El tratamiento con rHuEPO redujo el daño en el riñón y corrigió la anemia en las ratas con ERC. En las pruebas conductuales, el tratamiento con rHuEPO redujo la disfunción sensoriomotora observada en los animales con ERC. Por otra parte, en los animales con ERC y tratamiento con rHuEPO resolvieron el laberinto en menor tiempo en comparación a los grupos control.

Conclusiones

El tratamiento con rHuEPO reduce el daño en el riñón, corrige la anemia y reduce la disfunción sensoriomotora y cognitiva en los animales con ERC.

Palabras clave:
Enfermedad renal crónica
Función sensoriomotora
Deterioro cognitivo
Eritropoyetina
Full Text
Introduction

Cognitive impairment is a frequent complication of chronic kidney disease (CKD), causing such alterations as attention deficits and difficulties with verbal communication, learning, and memory.1 According to epidemiological data, over 60% of patients with CKD are highly likely to develop cerebrovascular diseases, which promote cognitive impairment and dementia.2–4

The main pathogenic factors involved in neurological complications of CKD are high concentrations of circulating uraemic toxins,5 proinflammatory cytokines, and reactive oxygen species,2 which cause alterations in serotonergic and cholinergic neurotransmission, and endothelial inflammation and dysfunction.6 These factors can affect all levels of the nervous system, promoting such neurological alterations as uraemic encephalopathy, cognitive problems, and such neuromuscular disorders as mononeuropathy, polyneuropathy, and myopathy.7

At advanced stages, patients with kidney disease may present severe anaemia, known as renal anaemia, caused by a deficiency in renal erythropoietin production.8–10 Numerous studies have reported that anaemia negatively affects cognitive function11,12 due to insufficient cerebral oxygen supply caused by a decrease in the oxygen transport capacity.13 Chronic hypoxia causes toxicity secondary to oxidative stress; combined with the accumulation of uraemic toxins,7,14 this accelerates neuronal degeneration.12,15 In patients with CKD, anaemia is treated with erythropoiesis-stimulating agents, such as recombinant human erythropoietin (rHuEPO).10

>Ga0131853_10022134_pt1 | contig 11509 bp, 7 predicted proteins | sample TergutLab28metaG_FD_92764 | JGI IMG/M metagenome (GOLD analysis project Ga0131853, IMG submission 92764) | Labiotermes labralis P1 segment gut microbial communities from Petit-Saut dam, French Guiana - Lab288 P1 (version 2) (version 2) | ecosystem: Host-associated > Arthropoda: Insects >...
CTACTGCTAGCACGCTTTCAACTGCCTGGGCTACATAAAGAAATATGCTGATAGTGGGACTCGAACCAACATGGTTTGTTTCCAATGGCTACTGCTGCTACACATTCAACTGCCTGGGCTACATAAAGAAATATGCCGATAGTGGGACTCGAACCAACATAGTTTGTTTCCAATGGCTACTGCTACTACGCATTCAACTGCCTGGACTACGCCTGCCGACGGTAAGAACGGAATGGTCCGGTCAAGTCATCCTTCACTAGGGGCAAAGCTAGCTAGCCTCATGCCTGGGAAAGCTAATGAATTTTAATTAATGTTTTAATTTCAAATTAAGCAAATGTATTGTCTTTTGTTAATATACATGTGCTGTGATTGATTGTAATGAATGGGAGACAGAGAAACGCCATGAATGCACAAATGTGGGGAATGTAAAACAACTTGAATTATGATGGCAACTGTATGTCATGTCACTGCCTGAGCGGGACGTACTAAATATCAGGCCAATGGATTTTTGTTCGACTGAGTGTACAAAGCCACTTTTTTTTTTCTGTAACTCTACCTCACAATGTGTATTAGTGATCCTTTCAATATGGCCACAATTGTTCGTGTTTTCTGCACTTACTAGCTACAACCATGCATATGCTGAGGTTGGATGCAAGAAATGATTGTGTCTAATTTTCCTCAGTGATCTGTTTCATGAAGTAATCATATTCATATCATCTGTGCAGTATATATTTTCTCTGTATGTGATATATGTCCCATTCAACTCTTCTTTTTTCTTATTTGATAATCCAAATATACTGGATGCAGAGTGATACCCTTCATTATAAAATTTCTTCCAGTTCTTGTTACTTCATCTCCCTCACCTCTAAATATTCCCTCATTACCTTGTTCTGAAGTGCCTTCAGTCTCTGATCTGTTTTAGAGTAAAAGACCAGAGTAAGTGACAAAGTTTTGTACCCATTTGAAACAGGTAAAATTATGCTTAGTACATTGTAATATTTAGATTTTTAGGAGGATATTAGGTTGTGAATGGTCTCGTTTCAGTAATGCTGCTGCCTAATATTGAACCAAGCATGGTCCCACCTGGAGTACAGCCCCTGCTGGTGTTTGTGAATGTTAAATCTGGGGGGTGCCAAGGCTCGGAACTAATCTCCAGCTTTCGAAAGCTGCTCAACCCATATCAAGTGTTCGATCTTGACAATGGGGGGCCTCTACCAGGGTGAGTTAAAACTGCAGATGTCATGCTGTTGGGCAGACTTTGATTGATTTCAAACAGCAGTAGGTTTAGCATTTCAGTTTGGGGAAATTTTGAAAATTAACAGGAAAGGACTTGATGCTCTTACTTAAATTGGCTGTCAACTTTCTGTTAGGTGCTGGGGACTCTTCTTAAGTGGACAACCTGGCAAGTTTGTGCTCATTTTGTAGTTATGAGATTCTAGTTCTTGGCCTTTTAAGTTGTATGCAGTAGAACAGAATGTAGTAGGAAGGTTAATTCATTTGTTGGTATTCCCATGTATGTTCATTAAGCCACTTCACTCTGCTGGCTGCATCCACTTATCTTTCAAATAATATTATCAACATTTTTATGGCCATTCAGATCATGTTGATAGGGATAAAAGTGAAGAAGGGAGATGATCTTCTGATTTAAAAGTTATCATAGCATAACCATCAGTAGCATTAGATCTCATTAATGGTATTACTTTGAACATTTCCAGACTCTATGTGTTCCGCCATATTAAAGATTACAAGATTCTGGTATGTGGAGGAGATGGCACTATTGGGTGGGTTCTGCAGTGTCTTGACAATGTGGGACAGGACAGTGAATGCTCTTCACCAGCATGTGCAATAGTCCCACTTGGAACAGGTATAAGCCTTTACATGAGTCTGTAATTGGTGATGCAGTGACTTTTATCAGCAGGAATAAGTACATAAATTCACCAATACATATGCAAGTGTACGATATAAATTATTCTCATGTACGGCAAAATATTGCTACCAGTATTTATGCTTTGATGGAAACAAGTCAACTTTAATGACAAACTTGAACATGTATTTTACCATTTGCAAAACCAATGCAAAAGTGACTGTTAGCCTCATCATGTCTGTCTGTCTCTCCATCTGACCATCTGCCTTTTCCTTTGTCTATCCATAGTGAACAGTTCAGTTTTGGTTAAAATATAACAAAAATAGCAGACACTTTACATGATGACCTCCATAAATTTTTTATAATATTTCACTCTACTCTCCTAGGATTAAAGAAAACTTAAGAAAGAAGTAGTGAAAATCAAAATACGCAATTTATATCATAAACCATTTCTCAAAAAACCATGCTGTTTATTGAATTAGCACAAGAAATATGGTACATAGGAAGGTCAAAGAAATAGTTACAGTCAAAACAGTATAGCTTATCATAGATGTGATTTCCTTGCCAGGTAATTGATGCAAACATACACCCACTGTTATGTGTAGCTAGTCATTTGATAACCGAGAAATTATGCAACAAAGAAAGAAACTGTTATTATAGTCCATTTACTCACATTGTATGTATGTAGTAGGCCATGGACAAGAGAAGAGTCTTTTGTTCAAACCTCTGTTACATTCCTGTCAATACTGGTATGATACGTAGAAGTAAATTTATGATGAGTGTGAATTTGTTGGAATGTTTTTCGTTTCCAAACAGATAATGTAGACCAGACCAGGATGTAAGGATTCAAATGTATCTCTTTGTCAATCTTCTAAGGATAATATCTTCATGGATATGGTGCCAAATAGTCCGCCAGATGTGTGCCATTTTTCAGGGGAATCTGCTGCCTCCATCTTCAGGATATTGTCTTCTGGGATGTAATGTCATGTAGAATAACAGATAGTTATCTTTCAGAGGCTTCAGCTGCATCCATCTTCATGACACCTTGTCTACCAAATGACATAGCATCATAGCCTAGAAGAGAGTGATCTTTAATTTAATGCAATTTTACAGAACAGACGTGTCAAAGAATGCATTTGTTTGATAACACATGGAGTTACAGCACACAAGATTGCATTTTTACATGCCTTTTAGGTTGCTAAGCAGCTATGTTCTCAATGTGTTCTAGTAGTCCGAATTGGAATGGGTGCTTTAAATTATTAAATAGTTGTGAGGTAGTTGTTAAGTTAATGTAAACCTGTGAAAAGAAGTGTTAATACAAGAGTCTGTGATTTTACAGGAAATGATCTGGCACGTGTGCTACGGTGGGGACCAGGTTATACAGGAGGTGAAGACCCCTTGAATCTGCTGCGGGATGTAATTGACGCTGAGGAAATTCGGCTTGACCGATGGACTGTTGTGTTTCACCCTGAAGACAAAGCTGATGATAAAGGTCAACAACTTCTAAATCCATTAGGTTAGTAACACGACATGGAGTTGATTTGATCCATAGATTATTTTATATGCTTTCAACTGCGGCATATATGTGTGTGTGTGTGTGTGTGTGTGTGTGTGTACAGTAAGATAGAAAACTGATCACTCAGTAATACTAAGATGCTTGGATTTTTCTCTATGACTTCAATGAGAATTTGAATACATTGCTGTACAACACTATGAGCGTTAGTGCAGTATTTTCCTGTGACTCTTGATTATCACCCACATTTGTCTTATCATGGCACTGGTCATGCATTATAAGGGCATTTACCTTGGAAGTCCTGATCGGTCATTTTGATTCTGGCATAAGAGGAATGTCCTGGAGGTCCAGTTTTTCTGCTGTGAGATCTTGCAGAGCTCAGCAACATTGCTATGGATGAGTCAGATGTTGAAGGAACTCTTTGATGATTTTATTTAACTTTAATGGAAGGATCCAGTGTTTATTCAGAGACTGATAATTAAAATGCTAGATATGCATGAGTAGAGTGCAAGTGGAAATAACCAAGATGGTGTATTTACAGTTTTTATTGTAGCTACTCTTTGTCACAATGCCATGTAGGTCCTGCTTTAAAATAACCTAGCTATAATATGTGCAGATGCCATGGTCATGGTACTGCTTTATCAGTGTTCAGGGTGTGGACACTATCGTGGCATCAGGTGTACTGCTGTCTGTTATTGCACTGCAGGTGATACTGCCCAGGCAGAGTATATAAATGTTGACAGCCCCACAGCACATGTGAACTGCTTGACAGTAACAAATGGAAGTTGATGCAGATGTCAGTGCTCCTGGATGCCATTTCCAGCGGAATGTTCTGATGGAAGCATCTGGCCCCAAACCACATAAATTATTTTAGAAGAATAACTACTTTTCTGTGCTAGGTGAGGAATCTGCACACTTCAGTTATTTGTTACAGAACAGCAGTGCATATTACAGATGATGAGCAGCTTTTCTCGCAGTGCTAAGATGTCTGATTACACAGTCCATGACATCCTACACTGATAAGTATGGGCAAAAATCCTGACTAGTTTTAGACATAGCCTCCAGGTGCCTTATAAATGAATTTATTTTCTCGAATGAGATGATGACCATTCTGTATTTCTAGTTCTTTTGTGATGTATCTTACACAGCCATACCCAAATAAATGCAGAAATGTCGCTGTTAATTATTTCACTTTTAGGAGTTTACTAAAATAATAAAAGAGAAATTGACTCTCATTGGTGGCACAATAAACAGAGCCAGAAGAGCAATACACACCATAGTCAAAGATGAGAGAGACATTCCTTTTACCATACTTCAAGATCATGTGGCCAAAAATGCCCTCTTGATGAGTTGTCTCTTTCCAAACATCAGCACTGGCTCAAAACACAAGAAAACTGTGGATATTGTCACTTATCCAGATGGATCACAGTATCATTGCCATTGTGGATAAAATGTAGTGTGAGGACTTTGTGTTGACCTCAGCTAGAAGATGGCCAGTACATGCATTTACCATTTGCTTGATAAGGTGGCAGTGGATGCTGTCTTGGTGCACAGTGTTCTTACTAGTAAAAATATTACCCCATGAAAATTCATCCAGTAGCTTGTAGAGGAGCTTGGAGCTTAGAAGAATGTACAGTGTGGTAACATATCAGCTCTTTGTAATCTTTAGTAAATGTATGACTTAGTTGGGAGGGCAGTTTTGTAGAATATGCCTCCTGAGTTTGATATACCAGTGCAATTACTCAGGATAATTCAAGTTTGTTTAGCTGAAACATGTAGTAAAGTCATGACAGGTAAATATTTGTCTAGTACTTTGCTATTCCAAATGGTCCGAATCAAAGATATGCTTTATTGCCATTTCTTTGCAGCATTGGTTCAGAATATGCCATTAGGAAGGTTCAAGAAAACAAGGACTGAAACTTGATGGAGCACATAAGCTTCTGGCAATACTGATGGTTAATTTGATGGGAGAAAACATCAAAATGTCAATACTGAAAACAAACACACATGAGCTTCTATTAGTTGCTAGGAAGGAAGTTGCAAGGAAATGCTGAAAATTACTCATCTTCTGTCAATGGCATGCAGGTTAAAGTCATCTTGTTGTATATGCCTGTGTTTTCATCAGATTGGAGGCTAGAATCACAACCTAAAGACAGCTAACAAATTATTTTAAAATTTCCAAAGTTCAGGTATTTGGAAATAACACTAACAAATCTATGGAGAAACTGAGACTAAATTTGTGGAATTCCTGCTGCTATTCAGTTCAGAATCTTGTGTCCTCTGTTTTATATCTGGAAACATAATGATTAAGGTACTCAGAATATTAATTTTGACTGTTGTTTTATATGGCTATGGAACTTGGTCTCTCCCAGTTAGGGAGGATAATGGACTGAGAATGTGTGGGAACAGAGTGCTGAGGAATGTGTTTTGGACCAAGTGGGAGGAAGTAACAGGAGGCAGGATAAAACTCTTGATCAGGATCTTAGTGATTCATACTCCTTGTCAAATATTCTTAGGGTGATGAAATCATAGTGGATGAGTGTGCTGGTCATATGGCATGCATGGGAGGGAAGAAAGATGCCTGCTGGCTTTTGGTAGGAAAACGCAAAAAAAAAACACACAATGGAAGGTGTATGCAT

While erythropoietin plays an essential role in erythropoiesis, it has been reported to have other functions, such as anti-inflammatory16 and anti-apoptotic activities,17 stimulating neurogenesis and neuronal differentiation in early developmental stages,18 and tissue protection in the kidneys19 and brain.20,21

Both in vitro17,22 and in vivo models have demonstrated the neuroprotective effects of this growth factor; in animal models, rHuEPO has promoted angiogenesis, neurogenesis, and the migration of neural precursor cells to the lesion site, and inhibited apoptosis by suppressing glutamate secretion and modulating intracellular calcium.23–28 Strikingly, clinical trials have reported that administration of rHuEPO reduces cognitive impairment, with a positive impact on memory and learning problems.29–31

In addition to learning and memory impairment, motor problems are reported in some animal models of CKD.32,33 However, there is little evidence on the neuroprotective effects of erythropoietin in CKD. This study aims to evaluate the effect of rHuEPO on sensorimotor activity, memory, and learning when the agent is administered simultaneously with the induction of kidney damage in a model of CKD.

MethodsSubjects